• “But after a while, I didn’t do things because I didn’t want him to think different about me. But the thing is, I wasn’t being honest. So, why would I care whether or not he loved me when he didn’t really even know me?” – Sam
  • “So, I guess we are who we are for a lot of reasons. And maybe we’ll never know most of them. But even if we don’t have the power to choose where we come from, we can still choose where we go from there. We can still do things. And we can try to feel okay about them.” – Charlie
  • “We didn’t talk about anything heavy or light. We were just there together. And that was enough.” – Charlie
  • “So, if this does end up being my last letter, please believe me that things are good with me, and even when they’re not, they will be soon enough.” – Charlie

HALT! WHO GOES THERE? It’s generally recommended for ages 14 and up. Fair warning, dear readers. There was a lot of mature content in this book. Some violence, suicide, abortion, abuse, a lot of drinking, smoking, swearing, drugs, sex… Yup, the whole nine yards indeed. And I really must warn you, the references to sex can be quite graphic. I can understand why this book is a subject of controversy.


To be honest, I wouldn’t have read this book at all if a friend hadn’t recommended and lent it to me. I was curious about all the fuss surrounding the book, but not curious enough to buy it myself or even borrow it. At any rate, if you can get over the mature content and go about reading the story objectively, it really wasn’t such a bad read. I liked the style of the narrative, but I wouldn’t go as far as say it was a great book either. For me, it was just somewhere in the middle.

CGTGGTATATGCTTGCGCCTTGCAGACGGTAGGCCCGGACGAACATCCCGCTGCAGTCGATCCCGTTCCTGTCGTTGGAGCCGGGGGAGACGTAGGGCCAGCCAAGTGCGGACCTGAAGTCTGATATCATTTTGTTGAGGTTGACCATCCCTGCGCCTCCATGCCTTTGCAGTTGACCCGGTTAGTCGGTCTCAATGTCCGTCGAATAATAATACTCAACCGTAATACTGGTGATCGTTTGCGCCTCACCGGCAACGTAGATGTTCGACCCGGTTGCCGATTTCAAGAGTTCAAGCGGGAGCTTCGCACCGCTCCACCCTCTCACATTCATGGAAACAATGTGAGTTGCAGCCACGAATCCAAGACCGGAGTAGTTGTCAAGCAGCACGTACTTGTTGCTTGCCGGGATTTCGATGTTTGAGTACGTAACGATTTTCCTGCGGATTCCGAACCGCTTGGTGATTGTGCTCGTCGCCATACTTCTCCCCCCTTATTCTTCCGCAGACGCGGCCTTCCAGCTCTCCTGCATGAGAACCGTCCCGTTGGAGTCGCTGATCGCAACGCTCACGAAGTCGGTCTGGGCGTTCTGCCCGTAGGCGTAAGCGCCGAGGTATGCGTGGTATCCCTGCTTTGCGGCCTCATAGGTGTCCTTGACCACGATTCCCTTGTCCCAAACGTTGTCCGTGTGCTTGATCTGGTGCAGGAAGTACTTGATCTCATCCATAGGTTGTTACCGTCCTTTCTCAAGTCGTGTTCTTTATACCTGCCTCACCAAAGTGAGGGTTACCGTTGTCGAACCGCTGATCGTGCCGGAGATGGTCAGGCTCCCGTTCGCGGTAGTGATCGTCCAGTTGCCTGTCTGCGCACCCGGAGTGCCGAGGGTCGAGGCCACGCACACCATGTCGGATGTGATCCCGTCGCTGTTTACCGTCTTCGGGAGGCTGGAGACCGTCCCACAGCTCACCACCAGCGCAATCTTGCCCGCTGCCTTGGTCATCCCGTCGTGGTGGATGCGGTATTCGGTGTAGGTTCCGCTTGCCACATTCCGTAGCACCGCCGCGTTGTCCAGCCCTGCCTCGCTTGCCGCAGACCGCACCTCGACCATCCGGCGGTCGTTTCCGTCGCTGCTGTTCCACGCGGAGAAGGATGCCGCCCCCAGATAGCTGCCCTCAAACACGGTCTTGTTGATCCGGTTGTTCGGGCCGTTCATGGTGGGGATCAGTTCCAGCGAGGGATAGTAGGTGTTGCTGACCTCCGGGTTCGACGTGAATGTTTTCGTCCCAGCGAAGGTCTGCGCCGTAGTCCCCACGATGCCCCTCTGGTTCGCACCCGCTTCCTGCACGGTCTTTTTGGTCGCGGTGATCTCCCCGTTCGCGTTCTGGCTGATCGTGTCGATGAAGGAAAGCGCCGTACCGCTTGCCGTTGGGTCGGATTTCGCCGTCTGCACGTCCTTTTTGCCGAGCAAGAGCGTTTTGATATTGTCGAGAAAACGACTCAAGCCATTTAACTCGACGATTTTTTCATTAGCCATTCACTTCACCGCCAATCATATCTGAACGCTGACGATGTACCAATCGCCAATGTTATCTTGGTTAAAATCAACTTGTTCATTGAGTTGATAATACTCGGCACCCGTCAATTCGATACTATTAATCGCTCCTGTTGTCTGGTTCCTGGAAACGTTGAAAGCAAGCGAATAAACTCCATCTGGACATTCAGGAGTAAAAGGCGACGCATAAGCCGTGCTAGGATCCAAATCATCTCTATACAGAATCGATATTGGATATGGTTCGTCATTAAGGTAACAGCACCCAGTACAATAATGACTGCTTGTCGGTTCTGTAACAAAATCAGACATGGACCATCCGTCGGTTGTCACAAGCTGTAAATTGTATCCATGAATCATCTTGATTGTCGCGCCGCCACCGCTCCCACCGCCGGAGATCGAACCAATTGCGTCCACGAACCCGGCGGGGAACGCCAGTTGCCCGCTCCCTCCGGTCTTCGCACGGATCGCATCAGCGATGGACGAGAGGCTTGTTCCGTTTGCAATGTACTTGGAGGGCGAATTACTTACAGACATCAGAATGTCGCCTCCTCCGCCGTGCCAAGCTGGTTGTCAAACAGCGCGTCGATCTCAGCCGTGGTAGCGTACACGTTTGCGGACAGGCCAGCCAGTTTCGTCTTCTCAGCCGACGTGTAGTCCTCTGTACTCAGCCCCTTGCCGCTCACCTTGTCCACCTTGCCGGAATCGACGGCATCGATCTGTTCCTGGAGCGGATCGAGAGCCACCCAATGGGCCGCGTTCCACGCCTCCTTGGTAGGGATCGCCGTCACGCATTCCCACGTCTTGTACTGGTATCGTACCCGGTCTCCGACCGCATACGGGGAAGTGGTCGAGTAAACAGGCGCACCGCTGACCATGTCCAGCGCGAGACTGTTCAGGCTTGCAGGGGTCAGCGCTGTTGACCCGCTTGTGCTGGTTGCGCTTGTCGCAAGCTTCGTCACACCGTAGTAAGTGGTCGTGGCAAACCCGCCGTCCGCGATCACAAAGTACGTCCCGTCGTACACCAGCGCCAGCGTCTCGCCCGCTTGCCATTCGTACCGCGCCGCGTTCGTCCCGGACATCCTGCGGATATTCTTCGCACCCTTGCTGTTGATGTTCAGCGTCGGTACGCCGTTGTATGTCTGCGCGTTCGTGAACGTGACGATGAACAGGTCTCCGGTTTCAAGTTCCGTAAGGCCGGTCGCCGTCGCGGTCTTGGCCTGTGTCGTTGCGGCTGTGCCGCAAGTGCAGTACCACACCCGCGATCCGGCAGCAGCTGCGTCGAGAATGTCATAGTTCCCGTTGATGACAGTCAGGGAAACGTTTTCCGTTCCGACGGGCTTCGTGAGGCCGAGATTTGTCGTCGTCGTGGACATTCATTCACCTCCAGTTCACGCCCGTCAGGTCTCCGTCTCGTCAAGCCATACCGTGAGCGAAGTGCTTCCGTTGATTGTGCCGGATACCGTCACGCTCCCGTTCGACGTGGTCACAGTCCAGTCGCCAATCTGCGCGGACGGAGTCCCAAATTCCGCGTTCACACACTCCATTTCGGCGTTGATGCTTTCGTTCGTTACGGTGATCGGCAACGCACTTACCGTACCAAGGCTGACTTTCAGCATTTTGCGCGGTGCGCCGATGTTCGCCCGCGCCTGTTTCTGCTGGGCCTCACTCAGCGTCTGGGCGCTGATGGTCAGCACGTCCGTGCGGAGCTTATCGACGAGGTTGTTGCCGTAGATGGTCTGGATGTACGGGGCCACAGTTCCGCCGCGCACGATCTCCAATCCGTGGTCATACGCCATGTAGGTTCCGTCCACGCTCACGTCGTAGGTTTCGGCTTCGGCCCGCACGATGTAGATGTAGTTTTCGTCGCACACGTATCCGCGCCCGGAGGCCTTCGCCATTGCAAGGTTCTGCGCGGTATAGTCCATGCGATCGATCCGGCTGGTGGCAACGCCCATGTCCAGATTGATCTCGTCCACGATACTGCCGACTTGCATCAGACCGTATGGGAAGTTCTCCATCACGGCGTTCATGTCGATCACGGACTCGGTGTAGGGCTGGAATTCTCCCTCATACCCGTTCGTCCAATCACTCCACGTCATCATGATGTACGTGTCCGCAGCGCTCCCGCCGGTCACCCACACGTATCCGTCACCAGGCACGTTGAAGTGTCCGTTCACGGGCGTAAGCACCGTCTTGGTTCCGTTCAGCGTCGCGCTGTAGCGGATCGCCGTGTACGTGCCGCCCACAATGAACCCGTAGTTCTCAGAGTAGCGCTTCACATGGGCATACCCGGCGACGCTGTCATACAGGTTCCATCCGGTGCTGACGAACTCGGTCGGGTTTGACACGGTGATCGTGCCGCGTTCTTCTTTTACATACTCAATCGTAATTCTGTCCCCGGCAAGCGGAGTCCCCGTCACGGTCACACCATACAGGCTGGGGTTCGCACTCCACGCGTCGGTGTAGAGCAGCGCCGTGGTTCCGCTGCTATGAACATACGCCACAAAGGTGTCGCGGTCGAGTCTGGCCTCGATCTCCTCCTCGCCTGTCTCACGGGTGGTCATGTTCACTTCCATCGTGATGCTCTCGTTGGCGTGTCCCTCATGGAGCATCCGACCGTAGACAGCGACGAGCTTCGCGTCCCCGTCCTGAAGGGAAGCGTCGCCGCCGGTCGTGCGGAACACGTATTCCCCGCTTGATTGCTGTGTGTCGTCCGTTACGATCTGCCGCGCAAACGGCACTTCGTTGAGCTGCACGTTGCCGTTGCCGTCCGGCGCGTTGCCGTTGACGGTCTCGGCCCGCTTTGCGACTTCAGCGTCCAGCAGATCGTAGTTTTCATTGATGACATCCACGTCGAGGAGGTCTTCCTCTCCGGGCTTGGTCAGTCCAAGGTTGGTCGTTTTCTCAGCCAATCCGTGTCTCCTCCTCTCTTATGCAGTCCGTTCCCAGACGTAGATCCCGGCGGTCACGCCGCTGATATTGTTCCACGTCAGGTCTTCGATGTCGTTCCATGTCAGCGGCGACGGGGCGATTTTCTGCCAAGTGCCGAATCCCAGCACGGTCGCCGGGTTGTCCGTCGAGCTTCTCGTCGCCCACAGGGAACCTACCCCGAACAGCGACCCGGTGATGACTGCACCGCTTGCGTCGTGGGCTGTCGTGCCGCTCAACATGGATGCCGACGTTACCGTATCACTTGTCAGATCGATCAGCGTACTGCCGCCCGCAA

I think it was a tale of learning how to deal with your life — happiness, sadness, tragedy and all. It’s about learning to lean on your friends and family, reaching out to them, trusting that they will be there for you through the best and worst, and standing up for what you believe in. The story ended as well as it could have, and though I felt really sorry for Charlie, I also felt glad for him. I sincerely wish everyone who had terribly tough times in their lives had a good and unwavering support system like he had.

3 thoughts on “[Book Review] The Perks of Being a Wallflower

    • After reading, I thought, “No wonder it was fudgin’ controversial!” 😆 I wouldn’t dare try and watch the movie anymore, reading it was more than enough.

      Why thank you, professor!

  1. Pingback: [Event] Banned Books Week 2013 | Undercover Bookworm

Leave a Reply to Professor VJ Duke Cancel reply

Fill in your details below or click an icon to log in:

WordPress.com Logo

You are commenting using your WordPress.com account. Log Out /  Change )

Google photo

You are commenting using your Google account. Log Out /  Change )

Twitter picture

You are commenting using your Twitter account. Log Out /  Change )

Facebook photo

You are commenting using your Facebook account. Log Out /  Change )

Connecting to %s